July 23, 2004 4:56 PM PDT
Intelligent life up there? Wait 20 years
Seth Shostak, the senior astronomer at the Search for Extraterrestrial Intelligence (SETI) Institute in Mountain View, Calif., has calculated that the rate of improvement of radio telescopes will enable astronomers to detect radio signals from other civilizations in the galaxy, assuming that they are out there, by 2025.
"We're not very far from success or not," he said. "This is an experiment that may not be generations away."
The calculation largely comes from the interaction of known quantities about the galaxy, the rate of technological progress, and assumptions about alleged life on other planets.
The galaxy measures approximately 100,000 light years across, Shostak said. Radio telescopes, meanwhile, double in performance approximately every 18 months. This is a result of Moore's Law, which states that the number of transistors on a chip doubles about every 24 months.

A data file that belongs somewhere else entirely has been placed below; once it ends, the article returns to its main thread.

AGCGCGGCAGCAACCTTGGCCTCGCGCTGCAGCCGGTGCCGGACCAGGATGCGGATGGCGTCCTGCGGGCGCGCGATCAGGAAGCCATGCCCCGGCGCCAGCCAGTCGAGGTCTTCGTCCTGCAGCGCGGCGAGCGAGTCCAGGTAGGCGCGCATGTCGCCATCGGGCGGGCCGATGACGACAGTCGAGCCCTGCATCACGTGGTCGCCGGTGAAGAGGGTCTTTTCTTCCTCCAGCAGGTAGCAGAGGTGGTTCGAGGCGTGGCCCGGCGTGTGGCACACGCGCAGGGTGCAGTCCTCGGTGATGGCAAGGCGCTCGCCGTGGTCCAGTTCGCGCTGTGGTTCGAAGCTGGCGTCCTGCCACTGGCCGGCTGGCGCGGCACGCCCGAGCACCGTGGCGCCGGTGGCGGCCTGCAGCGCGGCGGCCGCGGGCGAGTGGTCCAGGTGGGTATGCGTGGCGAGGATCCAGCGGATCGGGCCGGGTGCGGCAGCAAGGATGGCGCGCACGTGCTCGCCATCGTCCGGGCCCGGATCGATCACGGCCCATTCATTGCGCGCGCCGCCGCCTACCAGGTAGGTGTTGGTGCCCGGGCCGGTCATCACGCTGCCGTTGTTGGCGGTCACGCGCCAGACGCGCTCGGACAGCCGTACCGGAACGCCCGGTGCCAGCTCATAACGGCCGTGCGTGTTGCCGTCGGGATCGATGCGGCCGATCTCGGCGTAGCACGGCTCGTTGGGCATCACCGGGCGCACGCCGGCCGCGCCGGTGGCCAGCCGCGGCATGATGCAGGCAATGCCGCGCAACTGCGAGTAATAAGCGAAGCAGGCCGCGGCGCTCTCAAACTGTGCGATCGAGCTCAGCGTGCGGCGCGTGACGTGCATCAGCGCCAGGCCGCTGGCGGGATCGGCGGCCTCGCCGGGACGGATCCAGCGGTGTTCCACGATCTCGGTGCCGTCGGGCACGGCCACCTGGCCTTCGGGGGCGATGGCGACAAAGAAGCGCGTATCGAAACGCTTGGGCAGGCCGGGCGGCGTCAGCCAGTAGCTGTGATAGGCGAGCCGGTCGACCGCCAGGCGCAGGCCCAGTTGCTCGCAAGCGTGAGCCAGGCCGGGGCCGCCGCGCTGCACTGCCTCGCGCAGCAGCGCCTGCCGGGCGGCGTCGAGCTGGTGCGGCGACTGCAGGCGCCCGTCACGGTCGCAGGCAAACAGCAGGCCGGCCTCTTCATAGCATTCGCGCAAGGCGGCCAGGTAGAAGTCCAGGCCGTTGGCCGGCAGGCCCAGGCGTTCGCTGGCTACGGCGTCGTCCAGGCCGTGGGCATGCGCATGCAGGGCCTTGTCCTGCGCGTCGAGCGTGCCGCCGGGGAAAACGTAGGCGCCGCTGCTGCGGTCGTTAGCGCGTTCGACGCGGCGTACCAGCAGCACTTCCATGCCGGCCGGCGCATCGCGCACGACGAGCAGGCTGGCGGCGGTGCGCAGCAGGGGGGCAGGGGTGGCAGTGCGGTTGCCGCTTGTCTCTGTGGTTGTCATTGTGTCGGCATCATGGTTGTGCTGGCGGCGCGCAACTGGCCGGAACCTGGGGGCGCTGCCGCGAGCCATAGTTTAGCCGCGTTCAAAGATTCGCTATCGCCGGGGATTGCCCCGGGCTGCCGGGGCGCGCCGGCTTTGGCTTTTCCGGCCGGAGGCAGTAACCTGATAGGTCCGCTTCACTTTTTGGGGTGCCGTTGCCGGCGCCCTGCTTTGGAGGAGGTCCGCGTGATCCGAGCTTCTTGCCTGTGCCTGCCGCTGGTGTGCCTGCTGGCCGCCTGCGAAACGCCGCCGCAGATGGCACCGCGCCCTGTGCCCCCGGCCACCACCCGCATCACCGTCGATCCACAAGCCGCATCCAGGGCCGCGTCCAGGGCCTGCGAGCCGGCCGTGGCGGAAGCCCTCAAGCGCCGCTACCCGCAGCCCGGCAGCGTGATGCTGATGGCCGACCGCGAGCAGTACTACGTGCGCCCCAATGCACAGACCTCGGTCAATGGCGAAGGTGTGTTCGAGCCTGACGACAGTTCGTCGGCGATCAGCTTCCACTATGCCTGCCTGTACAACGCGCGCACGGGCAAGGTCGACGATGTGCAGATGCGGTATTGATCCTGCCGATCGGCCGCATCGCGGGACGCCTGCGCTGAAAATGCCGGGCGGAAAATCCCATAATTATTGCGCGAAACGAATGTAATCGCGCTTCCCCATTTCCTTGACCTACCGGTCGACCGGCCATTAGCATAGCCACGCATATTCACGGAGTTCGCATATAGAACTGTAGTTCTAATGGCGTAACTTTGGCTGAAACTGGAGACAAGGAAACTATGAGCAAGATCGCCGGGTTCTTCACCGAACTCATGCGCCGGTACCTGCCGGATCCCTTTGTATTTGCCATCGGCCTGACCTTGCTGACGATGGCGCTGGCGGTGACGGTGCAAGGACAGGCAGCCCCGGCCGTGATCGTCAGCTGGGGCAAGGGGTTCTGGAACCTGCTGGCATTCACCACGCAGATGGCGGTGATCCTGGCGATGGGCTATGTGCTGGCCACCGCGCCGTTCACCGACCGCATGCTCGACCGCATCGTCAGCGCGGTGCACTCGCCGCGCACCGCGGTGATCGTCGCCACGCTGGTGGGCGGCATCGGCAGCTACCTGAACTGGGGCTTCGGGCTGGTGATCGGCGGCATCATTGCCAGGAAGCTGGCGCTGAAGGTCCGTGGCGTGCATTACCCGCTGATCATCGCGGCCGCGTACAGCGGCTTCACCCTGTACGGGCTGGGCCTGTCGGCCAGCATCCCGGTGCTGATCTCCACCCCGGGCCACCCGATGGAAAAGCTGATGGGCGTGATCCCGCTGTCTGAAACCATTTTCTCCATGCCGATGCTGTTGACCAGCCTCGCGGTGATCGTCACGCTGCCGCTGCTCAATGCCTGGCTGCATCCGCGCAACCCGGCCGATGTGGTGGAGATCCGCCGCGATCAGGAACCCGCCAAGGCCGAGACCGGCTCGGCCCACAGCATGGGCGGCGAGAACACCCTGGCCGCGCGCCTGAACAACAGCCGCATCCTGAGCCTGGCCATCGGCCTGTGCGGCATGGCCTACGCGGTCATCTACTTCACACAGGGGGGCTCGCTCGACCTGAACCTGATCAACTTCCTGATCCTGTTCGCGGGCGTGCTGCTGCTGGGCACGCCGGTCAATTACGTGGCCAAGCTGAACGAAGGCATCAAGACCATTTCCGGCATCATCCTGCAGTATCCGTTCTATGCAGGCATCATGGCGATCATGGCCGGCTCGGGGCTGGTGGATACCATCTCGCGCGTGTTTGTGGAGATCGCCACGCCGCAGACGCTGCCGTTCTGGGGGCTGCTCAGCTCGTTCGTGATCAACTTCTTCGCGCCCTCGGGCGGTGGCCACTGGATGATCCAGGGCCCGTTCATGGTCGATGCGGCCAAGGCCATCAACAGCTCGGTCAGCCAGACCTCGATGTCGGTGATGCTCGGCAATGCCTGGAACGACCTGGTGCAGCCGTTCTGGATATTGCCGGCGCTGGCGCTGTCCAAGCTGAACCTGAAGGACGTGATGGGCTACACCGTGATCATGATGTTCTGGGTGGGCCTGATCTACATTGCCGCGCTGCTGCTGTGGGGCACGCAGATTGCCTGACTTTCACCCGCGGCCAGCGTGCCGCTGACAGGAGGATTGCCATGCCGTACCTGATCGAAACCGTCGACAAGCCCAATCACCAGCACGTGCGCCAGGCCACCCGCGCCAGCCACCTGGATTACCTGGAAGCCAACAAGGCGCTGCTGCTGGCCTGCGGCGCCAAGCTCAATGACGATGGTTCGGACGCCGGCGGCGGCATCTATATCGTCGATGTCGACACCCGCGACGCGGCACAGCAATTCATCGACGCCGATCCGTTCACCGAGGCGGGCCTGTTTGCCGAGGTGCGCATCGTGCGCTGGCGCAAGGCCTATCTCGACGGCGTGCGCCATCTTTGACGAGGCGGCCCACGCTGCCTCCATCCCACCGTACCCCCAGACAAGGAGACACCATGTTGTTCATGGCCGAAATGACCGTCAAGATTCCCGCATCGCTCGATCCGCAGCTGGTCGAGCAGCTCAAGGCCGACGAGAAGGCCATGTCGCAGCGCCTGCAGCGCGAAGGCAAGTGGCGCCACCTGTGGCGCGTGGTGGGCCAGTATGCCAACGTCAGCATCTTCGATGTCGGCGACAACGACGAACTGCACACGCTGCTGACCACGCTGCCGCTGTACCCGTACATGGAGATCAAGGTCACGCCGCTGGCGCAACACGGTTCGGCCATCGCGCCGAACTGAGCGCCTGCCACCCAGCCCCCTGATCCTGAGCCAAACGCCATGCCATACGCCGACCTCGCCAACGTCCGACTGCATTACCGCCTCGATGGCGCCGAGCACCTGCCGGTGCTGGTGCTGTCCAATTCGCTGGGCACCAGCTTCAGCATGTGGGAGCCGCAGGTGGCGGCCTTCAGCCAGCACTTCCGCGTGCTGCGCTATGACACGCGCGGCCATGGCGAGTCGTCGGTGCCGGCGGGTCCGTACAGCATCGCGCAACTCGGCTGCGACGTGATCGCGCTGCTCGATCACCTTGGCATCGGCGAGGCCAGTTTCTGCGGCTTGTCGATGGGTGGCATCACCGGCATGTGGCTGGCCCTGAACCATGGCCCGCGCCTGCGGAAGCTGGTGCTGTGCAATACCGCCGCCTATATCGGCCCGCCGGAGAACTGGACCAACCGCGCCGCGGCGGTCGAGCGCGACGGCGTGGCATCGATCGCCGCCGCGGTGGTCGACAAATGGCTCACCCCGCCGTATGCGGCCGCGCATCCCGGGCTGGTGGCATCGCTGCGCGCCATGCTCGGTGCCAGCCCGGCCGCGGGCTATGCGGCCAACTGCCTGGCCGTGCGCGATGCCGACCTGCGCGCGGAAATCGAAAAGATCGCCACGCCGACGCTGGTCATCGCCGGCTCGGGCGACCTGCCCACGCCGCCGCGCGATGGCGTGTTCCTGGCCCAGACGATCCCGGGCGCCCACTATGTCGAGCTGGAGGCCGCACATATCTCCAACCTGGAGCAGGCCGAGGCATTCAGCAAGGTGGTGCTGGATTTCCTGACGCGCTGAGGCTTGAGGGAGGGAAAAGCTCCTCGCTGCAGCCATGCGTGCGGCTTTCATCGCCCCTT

As a result of the continuing performance improvement, scientists will be capable of scanning more of our neighborhood in the universe for radio signals--at an increasingly faster rate. Using the needle-in-a-haystack analogy, these two numbers enable scientists to determine the size of the haystack and the rate at which we can sift through the hay.
The unknown question is how many intelligent, radio-transmitting civilizations are out there. Noted Astronomer Frank Drake calculated that about 10,000 could exist in our galaxy. Carl Sagan and others have put that number in the millions.
Using the conservative Drake figures, Shostak estimated that we could come across an alien signal in 2025. Many have said Moore's Law could begin to slow down over the next two decades, but most believe that computing power will continue to progress.
Under Drake's figures, intelligent civilizations should be about 1,000 light years apart, assuming that such civilizations exist.
"It is a prediction based on assumptions," he said. "How many planets like Earth are out there?" But much of SETI's work is largely based on similar assumptions.
Closer to home, the effort will also require funding. The Allen Telescope Array, being partly funded by Microsoft co-founder Paul Allen, will begin to scan the galaxy this fall. It will have 32 antennas. There are plans to expand it to 350 antennas, but that will require about $10 million.
Astra Astronautica plans to publish a full paper on this theory Monday.
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